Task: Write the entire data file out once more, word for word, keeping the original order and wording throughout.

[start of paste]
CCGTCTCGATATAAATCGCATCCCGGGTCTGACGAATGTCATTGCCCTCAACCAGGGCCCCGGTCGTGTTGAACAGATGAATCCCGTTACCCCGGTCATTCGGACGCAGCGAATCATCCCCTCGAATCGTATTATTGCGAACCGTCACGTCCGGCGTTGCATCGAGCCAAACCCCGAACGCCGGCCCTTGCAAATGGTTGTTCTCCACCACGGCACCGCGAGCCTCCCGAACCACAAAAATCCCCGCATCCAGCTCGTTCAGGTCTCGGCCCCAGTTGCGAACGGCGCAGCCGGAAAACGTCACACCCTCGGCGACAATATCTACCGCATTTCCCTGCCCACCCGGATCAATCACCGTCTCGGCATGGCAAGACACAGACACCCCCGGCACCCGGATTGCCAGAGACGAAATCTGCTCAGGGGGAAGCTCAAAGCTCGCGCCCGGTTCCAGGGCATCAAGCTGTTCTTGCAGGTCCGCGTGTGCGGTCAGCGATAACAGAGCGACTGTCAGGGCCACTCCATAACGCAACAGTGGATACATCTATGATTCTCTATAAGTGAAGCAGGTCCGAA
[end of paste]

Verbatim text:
CCGTCTCGATATAAATCGCATCCCGGGTCTGACGAATGTCATTGCCCTCAACCAGGGCCCCGGTCGTGTTGAACAGATGAATCCCGTTACCCCGGTCATTCGGACGCAGCGAATCATCCCCTCGAATCGTATTATTGCGAACCGTCACGTCCGGCGTTGCATCGAGCCAAACCCCGAACGCCGGCCCTTGCAAATGGTTGTTCTCCACCACGGCACCGCGAGCCTCCCGAACCACAAAAATCCCCGCATCCAGCTCGTTCAGGTCTCGGCCCCAGTTGCGAACGGCGCAGCCGGAAAACGTCACACCCTCGGCGACAATATCTACCGCATTTCCCTGCCCACCCGGATCAATCACCGTCTCGGCATGGCAAGACACAGACACCCCCGGCACCCGGATTGCCAGAGACGAAATCTGCTCAGGGGGAAGCTCAAAGCTCGCGCCCGGTTCCAGGGCATCAAGCTGTTCTTGCAGGTCCGCGTGTGCGGTCAGCGATAACAGAGCGACTGTCAGGGCCACTCCATAACGCAACAGTGGATACATCTATGATTCTCTATAAGTGAAGCAGGTCCGAA